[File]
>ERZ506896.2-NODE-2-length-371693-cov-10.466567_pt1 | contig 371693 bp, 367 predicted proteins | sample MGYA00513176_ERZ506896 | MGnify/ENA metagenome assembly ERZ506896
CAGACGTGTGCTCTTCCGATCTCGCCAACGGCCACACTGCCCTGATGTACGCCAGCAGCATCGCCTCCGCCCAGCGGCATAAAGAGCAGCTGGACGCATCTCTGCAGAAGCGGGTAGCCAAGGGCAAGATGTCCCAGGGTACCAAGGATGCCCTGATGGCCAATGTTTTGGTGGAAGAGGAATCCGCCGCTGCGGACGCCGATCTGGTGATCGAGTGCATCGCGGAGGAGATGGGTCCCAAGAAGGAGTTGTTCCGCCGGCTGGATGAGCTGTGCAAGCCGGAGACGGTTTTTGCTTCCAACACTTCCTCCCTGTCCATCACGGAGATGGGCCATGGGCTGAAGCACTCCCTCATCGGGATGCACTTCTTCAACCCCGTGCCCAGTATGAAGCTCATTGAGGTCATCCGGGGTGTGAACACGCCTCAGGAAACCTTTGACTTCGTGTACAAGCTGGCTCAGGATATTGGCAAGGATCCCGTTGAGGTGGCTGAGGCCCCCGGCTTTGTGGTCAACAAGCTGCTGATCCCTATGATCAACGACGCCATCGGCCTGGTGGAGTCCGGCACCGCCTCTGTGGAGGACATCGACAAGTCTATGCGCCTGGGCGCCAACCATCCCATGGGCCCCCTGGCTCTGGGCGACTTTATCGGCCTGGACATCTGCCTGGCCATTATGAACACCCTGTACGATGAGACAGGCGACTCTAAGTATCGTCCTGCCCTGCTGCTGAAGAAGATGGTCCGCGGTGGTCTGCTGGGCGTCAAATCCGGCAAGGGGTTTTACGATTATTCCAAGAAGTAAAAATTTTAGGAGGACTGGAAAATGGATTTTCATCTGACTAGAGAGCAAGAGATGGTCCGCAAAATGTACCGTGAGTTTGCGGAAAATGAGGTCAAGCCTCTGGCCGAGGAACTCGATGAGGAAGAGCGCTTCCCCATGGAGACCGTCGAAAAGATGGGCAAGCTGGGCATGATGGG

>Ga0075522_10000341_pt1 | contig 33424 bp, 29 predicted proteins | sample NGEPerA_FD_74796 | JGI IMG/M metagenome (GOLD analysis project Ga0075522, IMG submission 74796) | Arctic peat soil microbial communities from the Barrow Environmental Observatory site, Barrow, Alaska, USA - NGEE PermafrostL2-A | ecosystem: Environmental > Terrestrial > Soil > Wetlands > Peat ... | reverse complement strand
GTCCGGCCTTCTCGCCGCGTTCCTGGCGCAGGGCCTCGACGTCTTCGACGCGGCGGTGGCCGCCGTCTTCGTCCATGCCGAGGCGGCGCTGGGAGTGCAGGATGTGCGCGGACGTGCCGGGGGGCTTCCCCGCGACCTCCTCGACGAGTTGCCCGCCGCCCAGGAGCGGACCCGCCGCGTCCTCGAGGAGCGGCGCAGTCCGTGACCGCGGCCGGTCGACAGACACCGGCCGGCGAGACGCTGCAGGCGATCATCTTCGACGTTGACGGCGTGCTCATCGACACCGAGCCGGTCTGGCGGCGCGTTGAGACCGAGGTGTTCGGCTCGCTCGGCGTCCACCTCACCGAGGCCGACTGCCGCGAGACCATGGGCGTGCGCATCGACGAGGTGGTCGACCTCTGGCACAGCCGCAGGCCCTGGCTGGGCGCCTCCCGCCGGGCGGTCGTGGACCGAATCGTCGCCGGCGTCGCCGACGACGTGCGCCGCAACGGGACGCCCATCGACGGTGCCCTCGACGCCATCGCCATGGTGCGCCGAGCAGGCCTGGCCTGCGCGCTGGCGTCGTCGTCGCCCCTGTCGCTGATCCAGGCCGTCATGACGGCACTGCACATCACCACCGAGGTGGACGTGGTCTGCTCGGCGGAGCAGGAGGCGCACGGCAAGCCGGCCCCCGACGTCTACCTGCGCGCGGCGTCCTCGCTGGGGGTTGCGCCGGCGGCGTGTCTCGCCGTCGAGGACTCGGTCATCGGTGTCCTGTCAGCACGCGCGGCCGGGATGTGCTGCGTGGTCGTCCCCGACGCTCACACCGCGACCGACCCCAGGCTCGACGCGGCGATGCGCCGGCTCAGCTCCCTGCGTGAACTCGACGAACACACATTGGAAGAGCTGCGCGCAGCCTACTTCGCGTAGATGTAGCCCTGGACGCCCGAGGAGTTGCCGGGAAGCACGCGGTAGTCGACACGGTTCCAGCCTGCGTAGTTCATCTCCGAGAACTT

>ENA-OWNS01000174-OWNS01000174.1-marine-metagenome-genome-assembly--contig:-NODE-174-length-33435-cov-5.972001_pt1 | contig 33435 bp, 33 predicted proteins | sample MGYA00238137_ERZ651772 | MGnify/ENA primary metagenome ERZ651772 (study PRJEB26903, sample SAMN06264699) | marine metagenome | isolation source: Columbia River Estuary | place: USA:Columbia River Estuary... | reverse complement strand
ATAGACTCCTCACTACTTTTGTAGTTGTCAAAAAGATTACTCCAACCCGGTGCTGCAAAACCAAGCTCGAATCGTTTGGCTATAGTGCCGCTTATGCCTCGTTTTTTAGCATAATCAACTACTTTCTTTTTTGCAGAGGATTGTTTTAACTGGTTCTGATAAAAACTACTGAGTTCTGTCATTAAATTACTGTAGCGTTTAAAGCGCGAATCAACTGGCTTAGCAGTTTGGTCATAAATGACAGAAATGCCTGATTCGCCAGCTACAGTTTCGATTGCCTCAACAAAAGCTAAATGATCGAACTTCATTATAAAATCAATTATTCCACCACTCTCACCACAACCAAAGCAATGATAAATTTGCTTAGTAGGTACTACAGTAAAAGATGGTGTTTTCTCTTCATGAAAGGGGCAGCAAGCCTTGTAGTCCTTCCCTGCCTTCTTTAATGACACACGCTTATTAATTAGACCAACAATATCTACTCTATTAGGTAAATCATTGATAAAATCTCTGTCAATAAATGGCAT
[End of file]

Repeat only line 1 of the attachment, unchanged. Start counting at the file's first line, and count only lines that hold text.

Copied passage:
>ERZ506896.2-NODE-2-length-371693-cov-10.466567_pt1 | contig 371693 bp, 367 predicted proteins | sample MGYA00513176_ERZ506896 | MGnify/ENA metagenome assembly ERZ506896